EDMONTON - A B.C. government lawyer hammered away at the president of the proposed Northern Gateway pipeline Friday, saying that while the parent company, Enbridge, is promising to clean up oil spills, it has created a corporate structure to limit how much it would have to pay.

"From the perspective of British Columbians, this doesn't look good," Elisabeth Graff told John Carruthers at federal hearings on the $6-billion line that would ship Alberta crude to B.C.'s coast.

Graf questioned Carruthers over the decision by Calgary-based Enbridge (TSX:ENB) to hive off the Northern Gateway project as a limited partnership, with Enbridge having a 50 per cent stake and private investors covering off the rest.

That, noted Graf, means Enbridge would only be liable for an equivalent amount of liability in the case of a major catastrophe, such as the $800-million oil spill on an Enbridge pipeline in southern Michigan in 2010.

"Are you willing to acknowledge this is a complex organizational structure that limits the liability of a corporate giant that definitely would have sufficient funds?" she asked.

"What we're left with is an entity which you tell us has the financial resources necessary to cover any type of spill, but we're still doubting whether that is possible."

"No, I just fundamentally can't accept that," replied Carruthers, adding Northern Gateway and its investors would not invest in such a megaproject only to see it sunk by a environmental catastrophe.

"Because of the investment, everyone would want to make sure there's proper funding available in case of a spill," he said.

He said the issue is not the corporate organizational structure but whether a spill will be cleaned up properly and paid for by the operators. That will happen, he said, through adequate insurance and in-house savings. The project is expected to realize an annual net income of more than $300 million.

"British Columbians would need to know there's an effective response to any spill (and) we're very much aligned with that," he said.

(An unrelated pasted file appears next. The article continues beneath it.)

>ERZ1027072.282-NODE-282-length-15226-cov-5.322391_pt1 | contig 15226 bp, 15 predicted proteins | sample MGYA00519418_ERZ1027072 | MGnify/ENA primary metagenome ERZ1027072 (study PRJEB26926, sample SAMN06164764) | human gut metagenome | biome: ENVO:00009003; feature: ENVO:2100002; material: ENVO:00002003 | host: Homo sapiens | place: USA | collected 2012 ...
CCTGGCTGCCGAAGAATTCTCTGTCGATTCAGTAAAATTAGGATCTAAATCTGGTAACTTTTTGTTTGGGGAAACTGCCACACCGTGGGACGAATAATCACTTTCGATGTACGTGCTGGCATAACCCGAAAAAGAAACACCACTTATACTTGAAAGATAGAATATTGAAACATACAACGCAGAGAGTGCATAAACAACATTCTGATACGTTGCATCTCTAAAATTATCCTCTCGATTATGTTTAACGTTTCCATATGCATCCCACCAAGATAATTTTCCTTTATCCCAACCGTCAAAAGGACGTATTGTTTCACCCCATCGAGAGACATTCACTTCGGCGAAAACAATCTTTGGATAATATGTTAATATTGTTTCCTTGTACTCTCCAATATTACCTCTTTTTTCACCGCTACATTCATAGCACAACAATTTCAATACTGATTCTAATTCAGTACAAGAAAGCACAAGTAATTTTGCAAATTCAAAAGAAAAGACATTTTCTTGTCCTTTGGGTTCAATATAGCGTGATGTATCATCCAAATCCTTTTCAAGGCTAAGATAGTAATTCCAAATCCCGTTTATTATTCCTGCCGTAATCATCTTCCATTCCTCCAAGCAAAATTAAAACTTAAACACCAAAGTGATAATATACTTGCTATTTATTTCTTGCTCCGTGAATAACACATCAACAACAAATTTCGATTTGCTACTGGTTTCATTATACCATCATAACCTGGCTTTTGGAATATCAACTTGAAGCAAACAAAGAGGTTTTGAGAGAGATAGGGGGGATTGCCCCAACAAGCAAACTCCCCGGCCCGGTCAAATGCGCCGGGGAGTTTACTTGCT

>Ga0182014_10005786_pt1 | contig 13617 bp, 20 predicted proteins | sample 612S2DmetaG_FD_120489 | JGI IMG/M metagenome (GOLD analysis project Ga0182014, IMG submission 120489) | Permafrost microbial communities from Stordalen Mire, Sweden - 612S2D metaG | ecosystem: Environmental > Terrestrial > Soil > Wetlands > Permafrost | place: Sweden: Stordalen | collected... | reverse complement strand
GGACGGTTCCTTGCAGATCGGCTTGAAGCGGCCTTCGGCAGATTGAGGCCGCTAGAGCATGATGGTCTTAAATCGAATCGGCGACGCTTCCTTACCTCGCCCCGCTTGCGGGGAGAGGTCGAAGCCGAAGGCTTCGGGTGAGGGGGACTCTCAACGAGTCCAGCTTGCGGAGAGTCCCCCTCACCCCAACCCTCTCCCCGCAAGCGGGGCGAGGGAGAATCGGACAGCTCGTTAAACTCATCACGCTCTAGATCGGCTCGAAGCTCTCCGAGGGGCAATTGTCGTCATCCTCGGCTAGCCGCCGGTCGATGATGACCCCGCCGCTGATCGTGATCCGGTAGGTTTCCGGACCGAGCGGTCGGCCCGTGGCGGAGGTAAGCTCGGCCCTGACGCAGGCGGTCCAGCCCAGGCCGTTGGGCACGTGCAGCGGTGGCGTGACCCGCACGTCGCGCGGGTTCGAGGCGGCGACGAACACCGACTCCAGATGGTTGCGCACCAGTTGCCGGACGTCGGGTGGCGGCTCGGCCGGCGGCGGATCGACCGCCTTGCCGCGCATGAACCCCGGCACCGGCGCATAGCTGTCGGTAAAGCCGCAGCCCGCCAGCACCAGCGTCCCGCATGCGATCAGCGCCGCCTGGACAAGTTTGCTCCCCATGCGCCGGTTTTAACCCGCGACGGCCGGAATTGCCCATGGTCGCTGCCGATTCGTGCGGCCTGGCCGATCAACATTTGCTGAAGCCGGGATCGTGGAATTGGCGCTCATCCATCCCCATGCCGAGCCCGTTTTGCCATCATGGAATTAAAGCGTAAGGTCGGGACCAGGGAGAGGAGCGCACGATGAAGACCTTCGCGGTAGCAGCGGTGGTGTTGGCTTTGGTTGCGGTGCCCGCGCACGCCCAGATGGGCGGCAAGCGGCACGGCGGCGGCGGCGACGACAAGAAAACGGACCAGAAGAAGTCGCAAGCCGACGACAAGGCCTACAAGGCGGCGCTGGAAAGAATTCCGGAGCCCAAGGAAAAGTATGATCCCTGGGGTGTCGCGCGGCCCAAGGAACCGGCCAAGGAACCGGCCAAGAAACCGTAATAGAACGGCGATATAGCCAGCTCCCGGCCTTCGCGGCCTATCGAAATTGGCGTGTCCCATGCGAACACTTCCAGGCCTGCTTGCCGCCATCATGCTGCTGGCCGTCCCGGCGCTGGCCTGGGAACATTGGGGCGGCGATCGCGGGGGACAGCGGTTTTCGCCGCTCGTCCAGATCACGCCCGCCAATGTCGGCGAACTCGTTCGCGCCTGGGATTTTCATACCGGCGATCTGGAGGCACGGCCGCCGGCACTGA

Carruthers and six Enbridge economists have been taking questions this week from interveners, including the B.C. government, as part of a federal joint panel review of the pipeline.

The three-member panel is to make a recommendation to the federal government by the end of next year on whether the pipeline is needed given oil supply and demand, and whether the line can be built and sustained safely.

Carruthers said the decision by Enbridge to hive off Northern Gateway and take on investors is simply sound and commonly accepted business practice.

Graf and Carruthers fenced for half an hour, and Graf pushed her point hard.

"Would Enbridge consider changing this ownership structure?" she asked.

No, replied Carruthers, adding there is already high interest among investors to take an ownership position.

"Would Enbridge consider backstopping Northern Gateway … serving as guarantor for instance in the event of a large spill?" asked Graf.

Isn't that the same question? Carruthers replied.

How about Enbridge guaranteeing a loan for Northern Gateway to clean up a spill? she asked.

Not realistic, Carruthers said.

"The structure is set to properly allocate the risk among the owners, including aboriginal," he said.

"If it was 100 per cent owned (by Enbridge), I concede we could structure it differently, but that wasn't the intent or expectation from Day One."

Your argument doesn't add up, Graff told him.

"If you're that confident that Enbridge would not have to backstop Northern Gateway in the event of a large spill, then why does Enbridge feel the need to limit its liability?" she asked.